If you’ve ever watched ABC’s “Black-ish,” you know that though Rainbow Johnson’s character (played by Tracee Ellis Ross) is a medical professional and mom of five, she is far from a parenting expert. Creator Kenya Barris uses irreverent humor to tackle family matters and societal issues on the show, and Rainbow, despite her best intentions, often finds herself in the midst of a parenting dilemma. While “Black-ish” is a work of fiction, it hits close to home: Rainbow is Barris’ wife’s real name.
When the real Rainbow Edwards-Barris, a medical doctor balancing mothering six kids, marriage and career, announced she’d be writing a parenting book from the perspective of her namesake’s character, I couldn’t wait to read it. “Keeping Up with the Johnsons: Bow’s Guide to Black-ish Parenting” is an exposé on life as a parent, and not one page is preachy, authoritative or overly serious. This book is for those of us who need a girlfriend’s take on parenting that leaves us laughing, feeling hopeful and ready to take on the unexpected that comes with having kids.
Without giving it away to our readers, may I ask if the first chapter is a true story?
This was my test chapter. It’s probably the most difficult for me to talk about and it makes me so vulnerable, but that is what I wanted to be and to show and to give. I thought about taking it out, but then I said, “Let’s make it the first chapter.” What I wanted to remind women is that if you don’t put yourself first, none of this [parenting] stuff can happen.
You seem to be an advocate for letting children figure things out on their own. How has your approach to parenting changed over time?
My children are 18, 16, 12, 10, 8 and 1, and one of the biggest things for me that has changed and that has helped me to grow and be a better parent is that I accept the differences in each of my kids and accept them as who they are as people. Until you start giving them responsibilities and you see how they handle it and you think, Oh my God, you’re a mess of an individual!, you don’t understand the importance of allowing them to be accountable. I’ve gotten much better at trying to guide them rather than control them. My perspective is, if she doesn’t want her room to be clean at 16, I’m not going to put her on punishment. But, of course, there are boundaries. I say, “Your room can be messy, but it can’t be nasty.” Micromanaging all of these little people is too much, so allow them to experience the consequences of their actions.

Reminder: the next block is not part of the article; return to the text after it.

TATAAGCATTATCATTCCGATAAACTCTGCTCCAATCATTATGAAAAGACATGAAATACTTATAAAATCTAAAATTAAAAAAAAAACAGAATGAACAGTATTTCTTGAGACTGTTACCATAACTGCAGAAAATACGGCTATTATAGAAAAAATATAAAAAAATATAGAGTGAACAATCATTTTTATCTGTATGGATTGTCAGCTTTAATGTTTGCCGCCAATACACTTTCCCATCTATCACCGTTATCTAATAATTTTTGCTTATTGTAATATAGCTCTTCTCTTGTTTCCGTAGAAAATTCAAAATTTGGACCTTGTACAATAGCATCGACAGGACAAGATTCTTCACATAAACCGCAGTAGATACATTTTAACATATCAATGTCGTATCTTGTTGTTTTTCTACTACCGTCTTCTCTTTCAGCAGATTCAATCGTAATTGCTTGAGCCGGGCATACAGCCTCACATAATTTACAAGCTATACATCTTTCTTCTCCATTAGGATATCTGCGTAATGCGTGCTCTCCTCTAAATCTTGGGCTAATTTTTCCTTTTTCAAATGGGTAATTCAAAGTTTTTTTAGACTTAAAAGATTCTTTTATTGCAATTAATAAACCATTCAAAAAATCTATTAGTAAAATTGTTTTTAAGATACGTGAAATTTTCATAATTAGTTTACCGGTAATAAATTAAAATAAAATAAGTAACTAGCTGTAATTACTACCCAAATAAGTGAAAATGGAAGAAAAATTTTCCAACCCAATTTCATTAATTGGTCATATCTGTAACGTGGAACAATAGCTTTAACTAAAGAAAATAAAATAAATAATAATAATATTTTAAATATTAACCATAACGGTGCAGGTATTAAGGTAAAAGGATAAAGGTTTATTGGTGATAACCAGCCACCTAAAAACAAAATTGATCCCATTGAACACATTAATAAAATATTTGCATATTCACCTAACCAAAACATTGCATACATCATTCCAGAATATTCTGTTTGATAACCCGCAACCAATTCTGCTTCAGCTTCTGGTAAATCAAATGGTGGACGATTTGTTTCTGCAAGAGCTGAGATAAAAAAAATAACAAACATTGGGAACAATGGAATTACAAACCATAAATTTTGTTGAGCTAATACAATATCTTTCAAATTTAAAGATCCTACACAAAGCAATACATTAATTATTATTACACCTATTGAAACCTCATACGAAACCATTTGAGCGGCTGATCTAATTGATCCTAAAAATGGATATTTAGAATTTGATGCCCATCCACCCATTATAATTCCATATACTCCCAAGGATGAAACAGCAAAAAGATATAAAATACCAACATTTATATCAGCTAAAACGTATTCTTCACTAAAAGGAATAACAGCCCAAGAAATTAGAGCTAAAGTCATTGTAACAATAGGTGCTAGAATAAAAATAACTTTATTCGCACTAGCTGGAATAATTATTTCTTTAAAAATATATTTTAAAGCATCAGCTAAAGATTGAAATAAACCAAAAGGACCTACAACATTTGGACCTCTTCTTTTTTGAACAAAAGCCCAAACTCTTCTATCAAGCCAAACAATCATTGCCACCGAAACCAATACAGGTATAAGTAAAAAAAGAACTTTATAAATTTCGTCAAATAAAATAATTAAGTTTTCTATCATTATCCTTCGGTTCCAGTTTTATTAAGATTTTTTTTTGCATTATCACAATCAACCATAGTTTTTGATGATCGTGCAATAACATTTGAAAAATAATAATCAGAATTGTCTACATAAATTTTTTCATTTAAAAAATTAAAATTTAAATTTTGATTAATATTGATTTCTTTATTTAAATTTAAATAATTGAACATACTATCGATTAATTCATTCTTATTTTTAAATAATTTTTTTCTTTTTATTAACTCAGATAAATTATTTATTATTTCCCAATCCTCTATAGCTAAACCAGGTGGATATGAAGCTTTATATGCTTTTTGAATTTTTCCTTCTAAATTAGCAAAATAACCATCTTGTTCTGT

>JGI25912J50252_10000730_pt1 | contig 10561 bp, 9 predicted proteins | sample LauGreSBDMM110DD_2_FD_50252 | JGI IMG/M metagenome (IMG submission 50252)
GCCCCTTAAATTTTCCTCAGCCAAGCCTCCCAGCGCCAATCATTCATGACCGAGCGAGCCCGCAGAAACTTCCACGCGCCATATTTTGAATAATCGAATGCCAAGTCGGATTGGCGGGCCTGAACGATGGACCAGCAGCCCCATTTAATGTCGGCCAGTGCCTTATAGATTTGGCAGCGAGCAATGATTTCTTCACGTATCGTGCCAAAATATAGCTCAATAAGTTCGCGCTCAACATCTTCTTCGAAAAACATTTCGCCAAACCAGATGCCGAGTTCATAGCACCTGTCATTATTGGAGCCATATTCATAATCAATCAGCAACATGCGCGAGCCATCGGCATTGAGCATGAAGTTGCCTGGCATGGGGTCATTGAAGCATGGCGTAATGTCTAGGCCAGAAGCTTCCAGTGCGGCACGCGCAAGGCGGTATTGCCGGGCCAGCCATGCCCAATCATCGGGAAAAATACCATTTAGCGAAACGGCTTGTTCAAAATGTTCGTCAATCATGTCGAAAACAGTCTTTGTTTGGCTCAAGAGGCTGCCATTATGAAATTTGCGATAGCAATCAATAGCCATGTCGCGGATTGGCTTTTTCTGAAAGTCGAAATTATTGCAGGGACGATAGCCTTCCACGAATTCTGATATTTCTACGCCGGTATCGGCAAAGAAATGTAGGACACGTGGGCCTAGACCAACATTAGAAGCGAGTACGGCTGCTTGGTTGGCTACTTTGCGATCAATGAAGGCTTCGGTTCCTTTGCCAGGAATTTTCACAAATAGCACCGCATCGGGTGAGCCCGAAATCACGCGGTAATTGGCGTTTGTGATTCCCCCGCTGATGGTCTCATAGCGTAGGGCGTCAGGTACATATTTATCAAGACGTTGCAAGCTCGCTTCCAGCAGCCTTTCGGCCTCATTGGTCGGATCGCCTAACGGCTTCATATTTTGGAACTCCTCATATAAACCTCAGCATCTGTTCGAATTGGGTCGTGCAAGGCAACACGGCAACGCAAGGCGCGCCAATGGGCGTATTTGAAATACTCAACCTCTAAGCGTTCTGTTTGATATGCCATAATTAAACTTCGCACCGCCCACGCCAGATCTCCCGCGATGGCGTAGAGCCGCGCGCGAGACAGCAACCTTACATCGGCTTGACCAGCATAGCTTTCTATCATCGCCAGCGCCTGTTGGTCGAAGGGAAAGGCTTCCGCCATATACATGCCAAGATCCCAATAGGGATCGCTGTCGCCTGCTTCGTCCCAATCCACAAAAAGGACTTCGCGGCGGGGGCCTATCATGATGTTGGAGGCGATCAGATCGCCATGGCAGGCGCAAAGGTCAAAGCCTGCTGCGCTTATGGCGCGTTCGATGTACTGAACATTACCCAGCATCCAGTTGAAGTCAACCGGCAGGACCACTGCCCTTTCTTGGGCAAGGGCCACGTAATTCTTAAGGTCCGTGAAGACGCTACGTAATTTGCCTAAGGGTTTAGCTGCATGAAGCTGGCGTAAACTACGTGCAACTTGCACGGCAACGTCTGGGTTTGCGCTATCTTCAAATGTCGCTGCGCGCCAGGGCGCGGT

How do you set boundaries and discipline your children?
I really try to get my kids to reflect upon a way that they are feeling or a way they are behaving and how those actions and those feelings or thoughts are affecting them, and then to look outside themselves and see how this is affecting the people in your world and in your life.
I think that [preparation] would prevent me from having the talk altogether. I say to myself, “I know I have to do this. I know all the information that’s needed.” Then, I have to look at each kid and their age, who they are and make my best assessment of their readiness. [My 10-year-old] son said, “You never told me where babies really come from.” He’s very smart, but I [told] him, “You have to have a lot of love in a relationship, and you just get blessed with the baby.” And he said, “But, I love you and we’re not going to have a baby.” So, I knew I had to take the talk further. I started to have the conversation with him about the technical aspects of sex, because he is a technical person.
What I like to tell them is, “If I don’t have this conversation with you, you’re going to have this conversation with someone who has the same amount of knowledge as you do.” That’s what I’m trying to prevent. It’s my responsibility, not just to have the conversation with them, but to let them know when things come up, I will listen to them. I tell them, “I will talk to you and give you the best advice that I can.”
You can learn more about Edward-Barris’ book at books.disney.com/book/keeping-up-with-the-johnsons.